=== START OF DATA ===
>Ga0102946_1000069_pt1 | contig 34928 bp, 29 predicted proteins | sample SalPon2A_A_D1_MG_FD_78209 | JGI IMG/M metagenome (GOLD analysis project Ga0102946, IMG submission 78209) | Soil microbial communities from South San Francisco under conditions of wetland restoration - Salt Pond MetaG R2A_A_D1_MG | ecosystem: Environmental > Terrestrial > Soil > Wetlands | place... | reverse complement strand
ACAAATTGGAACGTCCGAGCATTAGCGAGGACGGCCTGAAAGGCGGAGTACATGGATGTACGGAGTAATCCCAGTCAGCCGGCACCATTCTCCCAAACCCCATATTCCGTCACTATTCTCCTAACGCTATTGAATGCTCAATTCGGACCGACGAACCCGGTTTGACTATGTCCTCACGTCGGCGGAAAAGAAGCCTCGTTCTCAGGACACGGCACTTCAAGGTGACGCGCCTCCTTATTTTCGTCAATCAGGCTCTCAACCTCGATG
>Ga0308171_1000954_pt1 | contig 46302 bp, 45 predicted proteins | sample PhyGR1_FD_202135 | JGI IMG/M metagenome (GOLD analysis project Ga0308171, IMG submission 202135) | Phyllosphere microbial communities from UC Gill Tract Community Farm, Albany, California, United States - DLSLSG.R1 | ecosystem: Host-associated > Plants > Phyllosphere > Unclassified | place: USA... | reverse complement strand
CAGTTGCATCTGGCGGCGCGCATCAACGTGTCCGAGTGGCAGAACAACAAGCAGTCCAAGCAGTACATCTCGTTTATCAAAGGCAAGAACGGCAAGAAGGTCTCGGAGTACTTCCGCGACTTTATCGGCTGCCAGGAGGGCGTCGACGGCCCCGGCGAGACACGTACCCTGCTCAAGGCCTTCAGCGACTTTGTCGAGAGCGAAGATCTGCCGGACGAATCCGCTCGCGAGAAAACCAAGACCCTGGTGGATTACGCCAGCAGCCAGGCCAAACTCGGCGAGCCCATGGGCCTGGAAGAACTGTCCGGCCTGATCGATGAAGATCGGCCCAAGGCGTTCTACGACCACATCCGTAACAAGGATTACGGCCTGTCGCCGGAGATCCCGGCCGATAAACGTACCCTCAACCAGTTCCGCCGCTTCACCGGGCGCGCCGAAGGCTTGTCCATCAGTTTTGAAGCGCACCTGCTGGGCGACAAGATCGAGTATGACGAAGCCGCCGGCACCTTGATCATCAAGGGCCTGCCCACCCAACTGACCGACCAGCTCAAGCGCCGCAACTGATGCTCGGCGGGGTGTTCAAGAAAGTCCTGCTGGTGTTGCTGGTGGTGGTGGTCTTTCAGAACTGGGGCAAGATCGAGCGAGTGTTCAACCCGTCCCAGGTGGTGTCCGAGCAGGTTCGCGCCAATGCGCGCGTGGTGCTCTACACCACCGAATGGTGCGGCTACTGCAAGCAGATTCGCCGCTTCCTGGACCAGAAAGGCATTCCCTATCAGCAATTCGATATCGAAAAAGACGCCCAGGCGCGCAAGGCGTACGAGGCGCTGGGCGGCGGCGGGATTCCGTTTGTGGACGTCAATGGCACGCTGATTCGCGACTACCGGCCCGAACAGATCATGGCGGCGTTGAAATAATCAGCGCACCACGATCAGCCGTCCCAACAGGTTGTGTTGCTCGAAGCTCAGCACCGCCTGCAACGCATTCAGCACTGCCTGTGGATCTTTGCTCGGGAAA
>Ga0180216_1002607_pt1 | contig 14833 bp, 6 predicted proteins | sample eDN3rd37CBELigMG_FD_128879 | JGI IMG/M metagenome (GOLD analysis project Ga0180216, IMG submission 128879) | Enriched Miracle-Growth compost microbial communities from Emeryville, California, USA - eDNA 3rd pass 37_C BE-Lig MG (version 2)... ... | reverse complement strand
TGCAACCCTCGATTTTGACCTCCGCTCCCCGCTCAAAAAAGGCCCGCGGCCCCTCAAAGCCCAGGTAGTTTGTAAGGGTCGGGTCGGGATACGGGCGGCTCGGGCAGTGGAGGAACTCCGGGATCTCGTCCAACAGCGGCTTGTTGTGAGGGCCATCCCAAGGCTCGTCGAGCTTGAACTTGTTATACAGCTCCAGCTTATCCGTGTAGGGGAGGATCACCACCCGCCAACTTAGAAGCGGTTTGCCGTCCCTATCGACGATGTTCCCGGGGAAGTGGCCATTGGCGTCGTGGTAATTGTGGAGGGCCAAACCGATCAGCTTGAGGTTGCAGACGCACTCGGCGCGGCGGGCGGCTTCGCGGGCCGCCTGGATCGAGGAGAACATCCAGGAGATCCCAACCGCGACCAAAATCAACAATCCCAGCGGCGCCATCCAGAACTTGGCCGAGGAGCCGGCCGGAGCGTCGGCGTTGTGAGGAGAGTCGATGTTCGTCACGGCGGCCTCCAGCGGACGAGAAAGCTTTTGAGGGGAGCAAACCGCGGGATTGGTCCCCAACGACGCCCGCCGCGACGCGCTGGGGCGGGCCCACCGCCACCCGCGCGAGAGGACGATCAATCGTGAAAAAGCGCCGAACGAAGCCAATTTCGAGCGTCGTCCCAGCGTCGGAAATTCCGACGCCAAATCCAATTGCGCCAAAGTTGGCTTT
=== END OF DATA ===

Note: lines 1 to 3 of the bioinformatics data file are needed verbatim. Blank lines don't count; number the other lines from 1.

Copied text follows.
>Ga0102946_1000069_pt1 | contig 34928 bp, 29 predicted proteins | sample SalPon2A_A_D1_MG_FD_78209 | JGI IMG/M metagenome (GOLD analysis project Ga0102946, IMG submission 78209) | Soil microbial communities from South San Francisco under conditions of wetland restoration - Salt Pond MetaG R2A_A_D1_MG | ecosystem: Environmental > Terrestrial > Soil > Wetlands | place... | reverse complement strand
ACAAATTGGAACGTCCGAGCATTAGCGAGGACGGCCTGAAAGGCGGAGTACATGGATGTACGGAGTAATCCCAGTCAGCCGGCACCATTCTCCCAAACCCCATATTCCGTCACTATTCTCCTAACGCTATTGAATGCTCAATTCGGACCGACGAACCCGGTTTGACTATGTCCTCACGTCGGCGGAAAAGAAGCCTCGTTCTCAGGACACGGCACTTCAAGGTGACGCGCCTCCTTATTTTCGTCAATCAGGCTCTCAACCTCGATG
>Ga0308171_1000954_pt1 | contig 46302 bp, 45 predicted proteins | sample PhyGR1_FD_202135 | JGI IMG/M metagenome (GOLD analysis project Ga0308171, IMG submission 202135) | Phyllosphere microbial communities from UC Gill Tract Community Farm, Albany, California, United States - DLSLSG.R1 | ecosystem: Host-associated > Plants > Phyllosphere > Unclassified | place: USA... | reverse complement strand